Anywho...one of my favorite parts of this time of year is having an excuse to take over a small part of the living room to set up some of my model trains. For years I used HO scale trains. HO is one of the most popular sizes of train. While I still enjoy HO scale for its convenient size and wide range of possibilities, in recent years my favorite has been something a little bigger, something that isn't so easily derailed by curious cats.
|Not the clearest picture but Middle Left is Z scale. That boxcar could fit within the middle joint of your pointer finger. Top Left: N scale. Top Right: HO (it's probably about 7 inches long) Then it's S, O, and G scales.|
And now for the back story...my mom's dad was a carpenter (after a coal mine fire got him yelled at by my grandmom). Every once in a while, to my grandmother's dismay, he would bring crap home. One day he brought home a box of trains. He had intended to fix them up but never got the chance. Some 30+ years later I came across the box of bruised and battered trains. At first I didn't realize what they were. I knew they had electric motors and such, but at first I would just set up the tracks and push the trains by hand. (On a side note, electric trains don't roll per se...more like slide) At some point my curiosity took hold and I took the two steam locomotives home. At some point I learned enough to know that they were S gauge A.C. Gilbert American Flyers and that they ran on AC power, same as Lionel's trains. I happened to have a Lionel power supply at my dad's and took the engines there to meet it and maybe have a spot of tea. When I hooked power supply to the engines, decades of dust gave out and they immediately came to life. I took them to a local train shop for some minor repairs. The shop owner repaired their wires and the bigger one's smoke tube as well as some other things. Unfortunately he passed away a few years later and his amazing little shop is gone. However the trains he fixed up are still running strong. I've since learned that the American Flyers grandpop brought home all those years ago were built in 1946. They're over 60 years old and work better than some of my new stuff. Here are some pictures for your eyes to feast upon:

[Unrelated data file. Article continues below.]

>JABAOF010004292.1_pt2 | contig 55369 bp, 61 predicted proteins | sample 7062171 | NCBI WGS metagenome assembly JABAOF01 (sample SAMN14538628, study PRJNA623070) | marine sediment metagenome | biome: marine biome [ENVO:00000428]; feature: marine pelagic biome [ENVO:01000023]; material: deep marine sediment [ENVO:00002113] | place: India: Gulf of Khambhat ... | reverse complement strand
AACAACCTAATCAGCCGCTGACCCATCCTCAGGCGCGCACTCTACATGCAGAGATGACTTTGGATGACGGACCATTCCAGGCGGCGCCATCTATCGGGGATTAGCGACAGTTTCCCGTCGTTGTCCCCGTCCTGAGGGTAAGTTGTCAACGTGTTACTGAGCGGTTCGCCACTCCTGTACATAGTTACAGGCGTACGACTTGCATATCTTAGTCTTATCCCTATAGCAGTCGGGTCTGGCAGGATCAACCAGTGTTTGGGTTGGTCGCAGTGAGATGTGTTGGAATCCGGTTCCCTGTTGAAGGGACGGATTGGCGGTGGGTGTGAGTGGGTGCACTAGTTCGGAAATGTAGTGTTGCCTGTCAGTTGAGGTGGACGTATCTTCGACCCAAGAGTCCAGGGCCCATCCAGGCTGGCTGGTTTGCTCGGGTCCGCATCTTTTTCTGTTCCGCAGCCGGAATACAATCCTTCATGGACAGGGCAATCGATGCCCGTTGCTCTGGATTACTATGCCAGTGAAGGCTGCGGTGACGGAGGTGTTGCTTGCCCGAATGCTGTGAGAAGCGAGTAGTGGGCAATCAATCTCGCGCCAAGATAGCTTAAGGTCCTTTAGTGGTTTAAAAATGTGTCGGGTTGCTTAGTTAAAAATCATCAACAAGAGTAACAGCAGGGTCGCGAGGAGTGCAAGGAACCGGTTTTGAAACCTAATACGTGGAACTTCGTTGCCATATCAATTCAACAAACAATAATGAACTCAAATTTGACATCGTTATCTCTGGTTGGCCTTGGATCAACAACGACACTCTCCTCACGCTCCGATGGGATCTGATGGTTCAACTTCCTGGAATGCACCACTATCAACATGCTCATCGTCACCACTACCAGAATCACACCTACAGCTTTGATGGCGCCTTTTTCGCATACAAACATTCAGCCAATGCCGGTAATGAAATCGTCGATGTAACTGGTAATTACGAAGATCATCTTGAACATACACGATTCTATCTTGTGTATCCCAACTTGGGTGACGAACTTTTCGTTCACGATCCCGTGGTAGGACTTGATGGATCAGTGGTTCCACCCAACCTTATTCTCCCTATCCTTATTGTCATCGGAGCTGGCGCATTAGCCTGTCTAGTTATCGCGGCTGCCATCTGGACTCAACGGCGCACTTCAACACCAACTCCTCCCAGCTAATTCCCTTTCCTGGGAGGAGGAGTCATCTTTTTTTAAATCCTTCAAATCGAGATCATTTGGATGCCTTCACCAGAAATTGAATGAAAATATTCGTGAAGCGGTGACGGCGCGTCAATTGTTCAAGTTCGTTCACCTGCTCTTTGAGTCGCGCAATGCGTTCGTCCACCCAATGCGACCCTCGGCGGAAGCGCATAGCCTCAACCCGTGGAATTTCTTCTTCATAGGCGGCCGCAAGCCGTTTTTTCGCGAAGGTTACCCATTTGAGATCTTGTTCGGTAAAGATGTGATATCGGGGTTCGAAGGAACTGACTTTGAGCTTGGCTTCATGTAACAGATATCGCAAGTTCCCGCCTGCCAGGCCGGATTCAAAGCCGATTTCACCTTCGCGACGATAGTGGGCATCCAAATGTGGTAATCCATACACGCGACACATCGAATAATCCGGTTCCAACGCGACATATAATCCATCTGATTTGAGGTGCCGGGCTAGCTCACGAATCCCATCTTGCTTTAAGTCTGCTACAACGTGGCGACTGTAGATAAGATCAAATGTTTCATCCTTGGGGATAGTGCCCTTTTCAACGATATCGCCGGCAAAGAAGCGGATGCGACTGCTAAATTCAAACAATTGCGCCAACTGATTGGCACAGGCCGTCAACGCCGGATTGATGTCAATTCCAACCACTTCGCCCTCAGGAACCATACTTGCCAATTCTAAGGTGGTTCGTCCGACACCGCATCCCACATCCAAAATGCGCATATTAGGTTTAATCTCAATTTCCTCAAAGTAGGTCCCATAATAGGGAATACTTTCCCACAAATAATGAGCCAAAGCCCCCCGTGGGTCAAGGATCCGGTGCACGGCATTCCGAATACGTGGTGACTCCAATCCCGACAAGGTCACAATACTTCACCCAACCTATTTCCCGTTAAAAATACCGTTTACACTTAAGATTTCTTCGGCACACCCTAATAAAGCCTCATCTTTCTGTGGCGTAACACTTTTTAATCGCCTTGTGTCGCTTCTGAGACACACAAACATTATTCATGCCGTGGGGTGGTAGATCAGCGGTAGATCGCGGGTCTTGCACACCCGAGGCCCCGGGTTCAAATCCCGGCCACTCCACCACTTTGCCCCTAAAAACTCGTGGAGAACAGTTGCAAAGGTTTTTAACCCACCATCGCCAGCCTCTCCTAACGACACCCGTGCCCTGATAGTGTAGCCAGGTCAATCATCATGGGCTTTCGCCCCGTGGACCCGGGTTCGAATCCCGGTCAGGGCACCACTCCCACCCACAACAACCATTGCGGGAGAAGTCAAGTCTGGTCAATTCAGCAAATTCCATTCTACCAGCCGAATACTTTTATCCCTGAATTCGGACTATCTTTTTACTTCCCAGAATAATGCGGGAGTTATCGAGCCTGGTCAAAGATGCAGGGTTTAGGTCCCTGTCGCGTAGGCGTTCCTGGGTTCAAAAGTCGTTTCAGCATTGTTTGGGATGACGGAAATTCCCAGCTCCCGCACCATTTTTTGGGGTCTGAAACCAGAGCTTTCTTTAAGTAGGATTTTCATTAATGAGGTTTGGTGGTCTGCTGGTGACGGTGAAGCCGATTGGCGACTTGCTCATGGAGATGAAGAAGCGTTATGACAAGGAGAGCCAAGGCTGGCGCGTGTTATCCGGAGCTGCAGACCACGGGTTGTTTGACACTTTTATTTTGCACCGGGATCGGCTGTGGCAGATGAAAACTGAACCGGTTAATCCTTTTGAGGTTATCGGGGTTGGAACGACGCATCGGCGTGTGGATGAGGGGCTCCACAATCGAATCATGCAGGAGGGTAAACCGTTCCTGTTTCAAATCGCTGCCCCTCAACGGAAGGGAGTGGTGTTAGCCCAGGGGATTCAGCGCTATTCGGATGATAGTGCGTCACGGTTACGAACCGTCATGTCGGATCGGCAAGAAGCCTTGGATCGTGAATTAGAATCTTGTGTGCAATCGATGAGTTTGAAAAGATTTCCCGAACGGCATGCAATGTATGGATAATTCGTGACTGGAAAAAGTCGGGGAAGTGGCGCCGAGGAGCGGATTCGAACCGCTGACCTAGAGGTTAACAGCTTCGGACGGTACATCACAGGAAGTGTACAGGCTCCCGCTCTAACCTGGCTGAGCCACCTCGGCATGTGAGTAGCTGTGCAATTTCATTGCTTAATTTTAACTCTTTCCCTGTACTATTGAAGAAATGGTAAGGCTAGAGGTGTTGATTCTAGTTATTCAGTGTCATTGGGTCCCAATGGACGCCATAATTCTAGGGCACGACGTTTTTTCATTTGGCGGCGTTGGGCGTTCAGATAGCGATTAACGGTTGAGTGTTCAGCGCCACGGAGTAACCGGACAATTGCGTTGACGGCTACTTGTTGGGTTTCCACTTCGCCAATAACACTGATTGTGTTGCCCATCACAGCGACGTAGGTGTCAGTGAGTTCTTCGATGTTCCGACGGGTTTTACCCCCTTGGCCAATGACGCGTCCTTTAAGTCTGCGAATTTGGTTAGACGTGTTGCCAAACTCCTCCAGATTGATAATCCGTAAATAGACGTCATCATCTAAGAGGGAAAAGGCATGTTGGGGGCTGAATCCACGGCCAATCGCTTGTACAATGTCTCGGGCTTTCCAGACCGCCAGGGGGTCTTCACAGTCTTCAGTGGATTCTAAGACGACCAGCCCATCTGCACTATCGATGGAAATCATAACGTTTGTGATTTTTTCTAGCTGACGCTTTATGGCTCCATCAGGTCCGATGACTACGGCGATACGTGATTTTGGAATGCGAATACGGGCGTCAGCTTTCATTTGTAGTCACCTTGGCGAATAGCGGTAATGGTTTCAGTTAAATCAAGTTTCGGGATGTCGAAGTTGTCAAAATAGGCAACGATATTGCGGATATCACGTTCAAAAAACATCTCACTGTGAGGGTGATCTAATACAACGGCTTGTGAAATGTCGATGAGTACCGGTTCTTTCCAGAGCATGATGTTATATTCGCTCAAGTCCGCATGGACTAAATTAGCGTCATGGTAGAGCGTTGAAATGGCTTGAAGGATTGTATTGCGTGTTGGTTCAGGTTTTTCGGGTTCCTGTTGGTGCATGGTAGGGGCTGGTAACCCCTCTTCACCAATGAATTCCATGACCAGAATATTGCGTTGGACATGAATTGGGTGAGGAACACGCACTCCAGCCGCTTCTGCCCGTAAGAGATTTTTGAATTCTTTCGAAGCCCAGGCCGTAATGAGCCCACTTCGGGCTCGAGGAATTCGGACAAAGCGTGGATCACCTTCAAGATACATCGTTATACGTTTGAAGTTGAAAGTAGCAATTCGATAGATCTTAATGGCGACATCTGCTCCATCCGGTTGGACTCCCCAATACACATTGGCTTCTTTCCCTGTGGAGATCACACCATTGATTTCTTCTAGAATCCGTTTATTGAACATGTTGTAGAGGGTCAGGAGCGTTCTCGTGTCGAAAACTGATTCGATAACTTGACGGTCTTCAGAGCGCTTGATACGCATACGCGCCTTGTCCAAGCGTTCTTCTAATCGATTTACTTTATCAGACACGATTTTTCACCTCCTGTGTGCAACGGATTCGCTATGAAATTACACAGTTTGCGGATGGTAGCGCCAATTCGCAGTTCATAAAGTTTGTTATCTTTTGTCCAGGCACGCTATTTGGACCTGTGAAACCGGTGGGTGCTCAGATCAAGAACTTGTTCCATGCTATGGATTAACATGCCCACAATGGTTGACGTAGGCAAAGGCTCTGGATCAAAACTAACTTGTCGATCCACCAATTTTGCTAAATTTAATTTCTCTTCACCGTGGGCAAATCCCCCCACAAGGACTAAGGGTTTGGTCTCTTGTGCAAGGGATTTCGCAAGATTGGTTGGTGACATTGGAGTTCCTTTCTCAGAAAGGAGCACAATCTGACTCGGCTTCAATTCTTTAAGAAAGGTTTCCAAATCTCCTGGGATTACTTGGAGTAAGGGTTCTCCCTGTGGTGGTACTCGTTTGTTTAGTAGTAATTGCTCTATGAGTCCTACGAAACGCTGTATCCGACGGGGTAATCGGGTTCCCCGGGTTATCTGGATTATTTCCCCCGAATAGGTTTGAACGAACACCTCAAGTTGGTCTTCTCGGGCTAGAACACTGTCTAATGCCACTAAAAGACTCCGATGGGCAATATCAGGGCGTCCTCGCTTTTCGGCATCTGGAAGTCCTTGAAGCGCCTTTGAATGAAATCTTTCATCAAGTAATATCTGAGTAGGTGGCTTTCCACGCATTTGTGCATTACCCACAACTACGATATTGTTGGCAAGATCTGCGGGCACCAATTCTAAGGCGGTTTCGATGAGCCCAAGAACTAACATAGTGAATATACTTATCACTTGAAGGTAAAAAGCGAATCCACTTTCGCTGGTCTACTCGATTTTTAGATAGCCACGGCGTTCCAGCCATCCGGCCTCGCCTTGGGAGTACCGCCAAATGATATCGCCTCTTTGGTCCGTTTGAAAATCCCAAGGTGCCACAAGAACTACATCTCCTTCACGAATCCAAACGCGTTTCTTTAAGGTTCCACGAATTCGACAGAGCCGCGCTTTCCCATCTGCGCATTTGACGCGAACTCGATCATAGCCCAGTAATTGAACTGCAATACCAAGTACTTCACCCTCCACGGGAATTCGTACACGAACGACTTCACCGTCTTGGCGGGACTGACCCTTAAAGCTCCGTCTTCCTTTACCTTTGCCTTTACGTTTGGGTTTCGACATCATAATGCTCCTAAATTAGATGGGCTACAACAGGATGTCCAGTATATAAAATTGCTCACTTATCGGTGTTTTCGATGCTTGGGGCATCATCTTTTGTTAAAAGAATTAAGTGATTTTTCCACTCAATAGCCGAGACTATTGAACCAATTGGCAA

|Kirby loves the trains.|
I think I've gone on long enough...or maybe it just feels like that 'cause photos take FOREVER to load. Anywho, please share any train related stories in the comments. Till next time!
|Kirby has werk to do!|